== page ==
“As we get toward the trial, that kind of mutual understanding will make it better,” Crockatt said. “Because when we go to the trial, we are not the ITF or Queen Elizabeth; we are the total capability, which is getting a first-of-class flight trial operating envelope for the Lightning II for the future for the U.K.”

After the ship trials, the U.K. will conduct operational test and evaluation for its F-35B maritime operations next year, Crockatt said.

Aircrew from HMS Queen Elizabeth practice attaching a tow bar to the landing gear of an F-35B during their visit. (Lockheed Martin photo by Dane Wiedmann)

As HMS Queen Elizabeth’s “air boss,” Blackmore is in charge of all aviation on board a ship “that’s been designed specifically for the F-35,” he said.

At roughly 65,000 tons, HMS Queen Elizabeth is much smaller than U.S. Navy carriers, but its flight deck and hangar are approximately the same size, Blackmore said. The key difference between the two nation’s aircraft carriers is the Queen Elizabeth class’s flight deck, which is designed exclusively to handle helicopters and the F-35B, the short-takeoff-and-vertical-landing variant of the fifth-generation fighter.

“From the keel up, it’s all been about F-35 from day one,” he said.

For the U.K., the F-35B represents a return to carrier aviation, one that holds particular significance for Blackmore, who, in November 2010, piloted the last Harrier II flight off the HMS Ark Royal, the U.K.’s last aircraft carrier. Equally fitting, the Ark Royal’s captain at the time, Commodore Jerry Kyd, is now captain of HMS Queen Elizabeth.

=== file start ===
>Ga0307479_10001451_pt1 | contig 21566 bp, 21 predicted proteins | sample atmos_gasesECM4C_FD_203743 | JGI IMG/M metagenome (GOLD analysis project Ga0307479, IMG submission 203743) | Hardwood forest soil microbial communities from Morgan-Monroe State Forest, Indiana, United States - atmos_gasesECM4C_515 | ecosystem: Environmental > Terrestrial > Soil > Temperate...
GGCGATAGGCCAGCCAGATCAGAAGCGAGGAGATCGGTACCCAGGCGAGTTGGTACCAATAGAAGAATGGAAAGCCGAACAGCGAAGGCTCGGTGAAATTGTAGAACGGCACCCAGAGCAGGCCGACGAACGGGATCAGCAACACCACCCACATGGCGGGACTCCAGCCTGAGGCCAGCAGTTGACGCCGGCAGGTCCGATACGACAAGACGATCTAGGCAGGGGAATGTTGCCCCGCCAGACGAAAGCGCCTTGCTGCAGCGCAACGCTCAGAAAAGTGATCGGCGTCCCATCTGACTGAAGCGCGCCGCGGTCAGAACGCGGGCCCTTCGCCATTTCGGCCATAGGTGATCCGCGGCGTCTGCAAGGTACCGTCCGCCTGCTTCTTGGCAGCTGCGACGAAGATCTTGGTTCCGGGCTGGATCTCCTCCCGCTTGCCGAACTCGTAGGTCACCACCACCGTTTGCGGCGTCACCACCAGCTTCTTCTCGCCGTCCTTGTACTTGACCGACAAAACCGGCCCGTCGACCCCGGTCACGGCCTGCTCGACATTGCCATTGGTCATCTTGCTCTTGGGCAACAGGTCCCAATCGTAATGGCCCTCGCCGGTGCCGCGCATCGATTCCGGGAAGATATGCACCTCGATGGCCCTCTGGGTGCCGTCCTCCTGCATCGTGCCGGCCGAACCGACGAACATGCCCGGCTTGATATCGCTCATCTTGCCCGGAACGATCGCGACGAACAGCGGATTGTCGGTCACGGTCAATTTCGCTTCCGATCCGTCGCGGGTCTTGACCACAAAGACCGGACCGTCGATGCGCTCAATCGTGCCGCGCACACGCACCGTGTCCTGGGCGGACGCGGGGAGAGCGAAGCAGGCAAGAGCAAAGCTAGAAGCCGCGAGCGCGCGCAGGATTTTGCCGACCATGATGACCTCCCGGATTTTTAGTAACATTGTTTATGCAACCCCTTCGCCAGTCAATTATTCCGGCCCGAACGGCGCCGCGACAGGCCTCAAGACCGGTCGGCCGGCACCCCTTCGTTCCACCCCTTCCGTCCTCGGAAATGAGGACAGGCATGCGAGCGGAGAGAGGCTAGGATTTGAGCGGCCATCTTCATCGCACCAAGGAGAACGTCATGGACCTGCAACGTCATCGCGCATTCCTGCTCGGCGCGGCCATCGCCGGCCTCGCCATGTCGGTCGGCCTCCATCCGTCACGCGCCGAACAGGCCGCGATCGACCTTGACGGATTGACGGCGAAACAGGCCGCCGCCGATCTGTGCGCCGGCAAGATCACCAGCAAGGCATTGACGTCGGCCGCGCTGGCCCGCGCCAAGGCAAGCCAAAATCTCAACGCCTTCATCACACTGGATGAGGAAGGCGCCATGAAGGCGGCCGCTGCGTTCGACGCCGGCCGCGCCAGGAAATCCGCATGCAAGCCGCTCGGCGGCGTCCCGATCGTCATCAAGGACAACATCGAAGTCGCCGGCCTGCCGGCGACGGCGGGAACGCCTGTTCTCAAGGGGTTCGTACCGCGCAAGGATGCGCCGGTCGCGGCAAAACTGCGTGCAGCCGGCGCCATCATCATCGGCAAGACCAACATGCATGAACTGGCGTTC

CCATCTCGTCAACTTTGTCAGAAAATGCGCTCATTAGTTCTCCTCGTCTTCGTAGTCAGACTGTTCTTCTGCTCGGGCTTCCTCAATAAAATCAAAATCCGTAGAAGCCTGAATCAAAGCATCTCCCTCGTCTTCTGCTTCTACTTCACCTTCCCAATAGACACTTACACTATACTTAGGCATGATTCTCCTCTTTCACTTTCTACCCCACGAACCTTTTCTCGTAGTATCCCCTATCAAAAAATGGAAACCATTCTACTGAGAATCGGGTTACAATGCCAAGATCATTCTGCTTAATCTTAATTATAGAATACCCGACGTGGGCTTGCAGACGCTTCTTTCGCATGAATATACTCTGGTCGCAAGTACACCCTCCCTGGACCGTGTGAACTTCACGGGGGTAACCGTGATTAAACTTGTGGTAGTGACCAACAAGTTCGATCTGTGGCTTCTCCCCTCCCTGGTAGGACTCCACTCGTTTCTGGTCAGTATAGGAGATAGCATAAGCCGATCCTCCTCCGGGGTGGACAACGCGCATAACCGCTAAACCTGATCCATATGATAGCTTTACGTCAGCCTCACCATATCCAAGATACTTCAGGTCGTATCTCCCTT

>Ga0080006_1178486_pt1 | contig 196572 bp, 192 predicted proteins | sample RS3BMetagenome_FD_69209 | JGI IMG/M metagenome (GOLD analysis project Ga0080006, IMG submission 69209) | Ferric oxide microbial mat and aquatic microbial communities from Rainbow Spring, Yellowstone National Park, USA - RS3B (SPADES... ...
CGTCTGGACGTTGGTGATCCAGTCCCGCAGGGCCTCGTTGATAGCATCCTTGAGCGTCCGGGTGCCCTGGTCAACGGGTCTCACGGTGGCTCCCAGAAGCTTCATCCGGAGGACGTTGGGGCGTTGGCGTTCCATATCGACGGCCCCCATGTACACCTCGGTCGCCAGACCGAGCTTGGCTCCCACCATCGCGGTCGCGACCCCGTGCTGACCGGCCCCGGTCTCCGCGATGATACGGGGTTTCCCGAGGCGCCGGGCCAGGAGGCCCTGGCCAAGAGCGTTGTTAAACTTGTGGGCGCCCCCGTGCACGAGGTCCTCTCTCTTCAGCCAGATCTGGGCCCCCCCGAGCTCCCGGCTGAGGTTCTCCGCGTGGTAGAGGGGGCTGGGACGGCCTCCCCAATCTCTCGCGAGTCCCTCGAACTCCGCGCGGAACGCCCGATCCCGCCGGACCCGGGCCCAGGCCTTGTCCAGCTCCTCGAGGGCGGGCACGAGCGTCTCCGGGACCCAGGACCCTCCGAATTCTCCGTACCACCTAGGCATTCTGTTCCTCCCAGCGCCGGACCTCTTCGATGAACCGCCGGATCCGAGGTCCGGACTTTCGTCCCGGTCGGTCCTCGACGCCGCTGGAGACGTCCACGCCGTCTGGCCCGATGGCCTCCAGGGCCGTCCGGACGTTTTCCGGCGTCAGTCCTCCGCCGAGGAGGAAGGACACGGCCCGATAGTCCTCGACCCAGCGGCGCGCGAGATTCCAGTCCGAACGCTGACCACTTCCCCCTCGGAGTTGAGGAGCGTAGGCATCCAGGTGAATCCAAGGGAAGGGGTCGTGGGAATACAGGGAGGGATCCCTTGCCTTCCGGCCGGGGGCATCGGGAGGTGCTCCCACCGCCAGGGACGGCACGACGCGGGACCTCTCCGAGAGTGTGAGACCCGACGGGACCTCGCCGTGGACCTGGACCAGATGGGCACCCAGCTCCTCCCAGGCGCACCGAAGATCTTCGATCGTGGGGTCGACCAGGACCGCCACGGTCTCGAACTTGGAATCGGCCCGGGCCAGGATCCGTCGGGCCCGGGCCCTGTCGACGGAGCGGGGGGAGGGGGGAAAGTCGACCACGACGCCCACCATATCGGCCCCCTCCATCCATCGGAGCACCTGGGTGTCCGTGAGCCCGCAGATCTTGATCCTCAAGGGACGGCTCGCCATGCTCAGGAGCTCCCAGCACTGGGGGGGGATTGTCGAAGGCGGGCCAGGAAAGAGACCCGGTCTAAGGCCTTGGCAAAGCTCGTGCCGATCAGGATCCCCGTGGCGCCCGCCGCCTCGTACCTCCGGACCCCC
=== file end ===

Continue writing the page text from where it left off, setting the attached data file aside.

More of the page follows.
Aircrew from HMS Queen Elizabeth watch as an F-35B taxis by. (Lockheed Martin photo by Dane Wiedmann)

“So if you like, I almost closed down what we used to do,” Blackmore said. “The fact that, eight years later, I’m now here opening that back up with the team is really good.”

Despite that years-long gap in U.K. carrier aviation, HMS Queen Elizabeth will have plenty of experienced carrier pilots and crew on board—in recent years, the Royal Navy has embedded personnel on U.S. carriers “so we can keep that skill set alive,” Crockatt said.

“But even then, the alive skill set is on an F/A-18 or on a Harrier,” he noted. “The Lightning II is, of course, a different beast.”

Blackmore called the F-35B “a step change for the U.K. in how we’re going to conduct business.”

“The fact that it’s a F-35 is pivotal, because you’re in the fifth-generation game now with aircraft, which brings stealth, sensor fusion, advanced weapons and the ability to project aviation and power ashore at your choosing,” he said.

Jeff Newman is a staff writer for Naval Aviation News.

(Lockheed Martin photo by Dane Wiedmann)

“I was fortunate enough to fly the last ever Harrier launched from a U.K. aircraft carrier in 2010, so if you like, I almost closed down what we used to do. The fact that eight years later, I’m now here opening that back up with the team is really good.”

Cmdr. James Blackmore, Commander Air, aboard HMS Queen Elizabeth.